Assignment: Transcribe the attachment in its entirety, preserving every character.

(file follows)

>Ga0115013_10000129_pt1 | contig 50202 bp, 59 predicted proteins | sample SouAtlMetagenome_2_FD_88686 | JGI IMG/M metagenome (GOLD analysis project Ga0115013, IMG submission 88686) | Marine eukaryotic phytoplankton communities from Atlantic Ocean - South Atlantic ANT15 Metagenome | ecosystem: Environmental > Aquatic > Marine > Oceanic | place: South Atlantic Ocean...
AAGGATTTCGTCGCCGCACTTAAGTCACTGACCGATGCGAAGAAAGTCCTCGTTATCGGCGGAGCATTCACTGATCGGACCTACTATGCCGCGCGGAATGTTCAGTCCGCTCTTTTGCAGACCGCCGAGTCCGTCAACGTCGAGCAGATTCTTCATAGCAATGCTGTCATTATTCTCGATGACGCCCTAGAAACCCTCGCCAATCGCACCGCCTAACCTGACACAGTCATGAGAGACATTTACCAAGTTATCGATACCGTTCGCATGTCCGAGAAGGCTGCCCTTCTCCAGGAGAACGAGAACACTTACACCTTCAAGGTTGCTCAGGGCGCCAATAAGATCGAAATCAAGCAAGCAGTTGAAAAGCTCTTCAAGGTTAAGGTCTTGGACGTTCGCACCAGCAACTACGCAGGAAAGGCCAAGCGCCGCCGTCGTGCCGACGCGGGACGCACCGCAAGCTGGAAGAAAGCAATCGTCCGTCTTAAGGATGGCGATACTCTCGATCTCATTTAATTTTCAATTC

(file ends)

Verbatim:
>Ga0115013_10000129_pt1 | contig 50202 bp, 59 predicted proteins | sample SouAtlMetagenome_2_FD_88686 | JGI IMG/M metagenome (GOLD analysis project Ga0115013, IMG submission 88686) | Marine eukaryotic phytoplankton communities from Atlantic Ocean - South Atlantic ANT15 Metagenome | ecosystem: Environmental > Aquatic > Marine > Oceanic | place: South Atlantic Ocean...
AAGGATTTCGTCGCCGCACTTAAGTCACTGACCGATGCGAAGAAAGTCCTCGTTATCGGCGGAGCATTCACTGATCGGACCTACTATGCCGCGCGGAATGTTCAGTCCGCTCTTTTGCAGACCGCCGAGTCCGTCAACGTCGAGCAGATTCTTCATAGCAATGCTGTCATTATTCTCGATGACGCCCTAGAAACCCTCGCCAATCGCACCGCCTAACCTGACACAGTCATGAGAGACATTTACCAAGTTATCGATACCGTTCGCATGTCCGAGAAGGCTGCCCTTCTCCAGGAGAACGAGAACACTTACACCTTCAAGGTTGCTCAGGGCGCCAATAAGATCGAAATCAAGCAAGCAGTTGAAAAGCTCTTCAAGGTTAAGGTCTTGGACGTTCGCACCAGCAACTACGCAGGAAAGGCCAAGCGCCGCCGTCGTGCCGACGCGGGACGCACCGCAAGCTGGAAGAAAGCAATCGTCCGTCTTAAGGATGGCGATACTCTCGATCTCATTTAATTTTCAATTC